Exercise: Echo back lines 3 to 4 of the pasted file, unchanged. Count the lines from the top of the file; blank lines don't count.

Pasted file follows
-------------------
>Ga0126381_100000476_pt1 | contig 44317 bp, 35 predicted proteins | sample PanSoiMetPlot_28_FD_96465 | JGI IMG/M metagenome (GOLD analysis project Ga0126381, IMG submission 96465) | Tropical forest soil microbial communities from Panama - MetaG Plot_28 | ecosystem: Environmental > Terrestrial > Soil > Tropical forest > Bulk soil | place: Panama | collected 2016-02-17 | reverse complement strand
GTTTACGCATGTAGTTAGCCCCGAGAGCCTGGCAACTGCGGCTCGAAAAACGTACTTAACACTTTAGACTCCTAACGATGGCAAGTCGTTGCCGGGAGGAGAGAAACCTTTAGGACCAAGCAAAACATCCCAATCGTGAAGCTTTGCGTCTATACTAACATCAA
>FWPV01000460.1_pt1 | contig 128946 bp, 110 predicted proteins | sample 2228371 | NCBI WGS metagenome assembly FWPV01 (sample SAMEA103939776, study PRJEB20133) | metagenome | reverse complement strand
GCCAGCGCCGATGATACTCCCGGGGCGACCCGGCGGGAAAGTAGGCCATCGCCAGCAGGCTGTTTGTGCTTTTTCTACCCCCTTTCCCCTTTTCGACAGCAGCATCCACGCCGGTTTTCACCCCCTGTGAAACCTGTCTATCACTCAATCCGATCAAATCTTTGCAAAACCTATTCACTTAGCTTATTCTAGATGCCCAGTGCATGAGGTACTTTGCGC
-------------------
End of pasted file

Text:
>FWPV01000460.1_pt1 | contig 128946 bp, 110 predicted proteins | sample 2228371 | NCBI WGS metagenome assembly FWPV01 (sample SAMEA103939776, study PRJEB20133) | metagenome | reverse complement strand
GCCAGCGCCGATGATACTCCCGGGGCGACCCGGCGGGAAAGTAGGCCATCGCCAGCAGGCTGTTTGTGCTTTTTCTACCCCCTTTCCCCTTTTCGACAGCAGCATCCACGCCGGTTTTCACCCCCTGTGAAACCTGTCTATCACTCAATCCGATCAAATCTTTGCAAAACCTATTCACTTAGCTTATTCTAGATGCCCAGTGCATGAGGTACTTTGCGC